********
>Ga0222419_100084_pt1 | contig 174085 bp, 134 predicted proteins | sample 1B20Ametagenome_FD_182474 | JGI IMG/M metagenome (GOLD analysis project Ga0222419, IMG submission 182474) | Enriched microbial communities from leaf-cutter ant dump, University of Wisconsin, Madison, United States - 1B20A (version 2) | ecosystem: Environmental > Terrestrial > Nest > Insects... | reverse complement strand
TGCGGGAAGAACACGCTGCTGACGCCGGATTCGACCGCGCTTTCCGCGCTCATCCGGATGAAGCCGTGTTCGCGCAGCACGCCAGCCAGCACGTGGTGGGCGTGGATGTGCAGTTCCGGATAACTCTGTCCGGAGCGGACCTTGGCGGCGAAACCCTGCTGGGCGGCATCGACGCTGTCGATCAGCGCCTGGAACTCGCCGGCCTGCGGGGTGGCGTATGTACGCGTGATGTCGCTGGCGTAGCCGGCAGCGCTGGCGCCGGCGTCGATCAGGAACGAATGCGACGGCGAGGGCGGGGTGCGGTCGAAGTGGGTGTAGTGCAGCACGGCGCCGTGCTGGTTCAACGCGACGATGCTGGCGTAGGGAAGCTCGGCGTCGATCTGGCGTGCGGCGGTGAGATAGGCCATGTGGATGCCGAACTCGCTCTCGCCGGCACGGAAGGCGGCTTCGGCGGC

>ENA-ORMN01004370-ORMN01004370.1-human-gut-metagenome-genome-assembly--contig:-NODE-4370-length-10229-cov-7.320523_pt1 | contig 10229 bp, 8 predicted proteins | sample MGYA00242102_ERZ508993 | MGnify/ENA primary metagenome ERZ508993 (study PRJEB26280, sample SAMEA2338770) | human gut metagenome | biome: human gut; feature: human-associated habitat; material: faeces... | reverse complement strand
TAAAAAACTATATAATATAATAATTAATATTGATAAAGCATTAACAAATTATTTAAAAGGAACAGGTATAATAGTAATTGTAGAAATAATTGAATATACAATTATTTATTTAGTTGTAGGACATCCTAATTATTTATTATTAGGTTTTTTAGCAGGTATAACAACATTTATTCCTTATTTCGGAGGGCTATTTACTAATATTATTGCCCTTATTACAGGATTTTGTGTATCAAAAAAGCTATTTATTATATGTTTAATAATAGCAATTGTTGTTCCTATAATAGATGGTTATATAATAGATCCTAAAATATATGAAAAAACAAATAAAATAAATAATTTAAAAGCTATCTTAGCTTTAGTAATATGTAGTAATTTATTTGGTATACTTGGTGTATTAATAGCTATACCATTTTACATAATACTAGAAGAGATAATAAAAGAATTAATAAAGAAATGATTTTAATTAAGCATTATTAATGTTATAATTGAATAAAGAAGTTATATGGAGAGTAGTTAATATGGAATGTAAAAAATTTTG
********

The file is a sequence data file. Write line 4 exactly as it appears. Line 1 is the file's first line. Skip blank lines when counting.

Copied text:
TAAAAAACTATATAATATAATAATTAATATTGATAAAGCATTAACAAATTATTTAAAAGGAACAGGTATAATAGTAATTGTAGAAATAATTGAATATACAATTATTTATTTAGTTGTAGGACATCCTAATTATTTATTATTAGGTTTTTTAGCAGGTATAACAACATTTATTCCTTATTTCGGAGGGCTATTTACTAATATTATTGCCCTTATTACAGGATTTTGTGTATCAAAAAAGCTATTTATTATATGTTTAATAATAGCAATTGTTGTTCCTATAATAGATGGTTATATAATAGATCCTAAAATATATGAAAAAACAAATAAAATAAATAATTTAAAAGCTATCTTAGCTTTAGTAATATGTAGTAATTTATTTGGTATACTTGGTGTATTAATAGCTATACCATTTTACATAATACTAGAAGAGATAATAAAAGAATTAATAAAGAAATGATTTTAATTAAGCATTATTAATGTTATAATTGAATAAAGAAGTTATATGGAGAGTAGTTAATATGGAATGTAAAAAATTTTG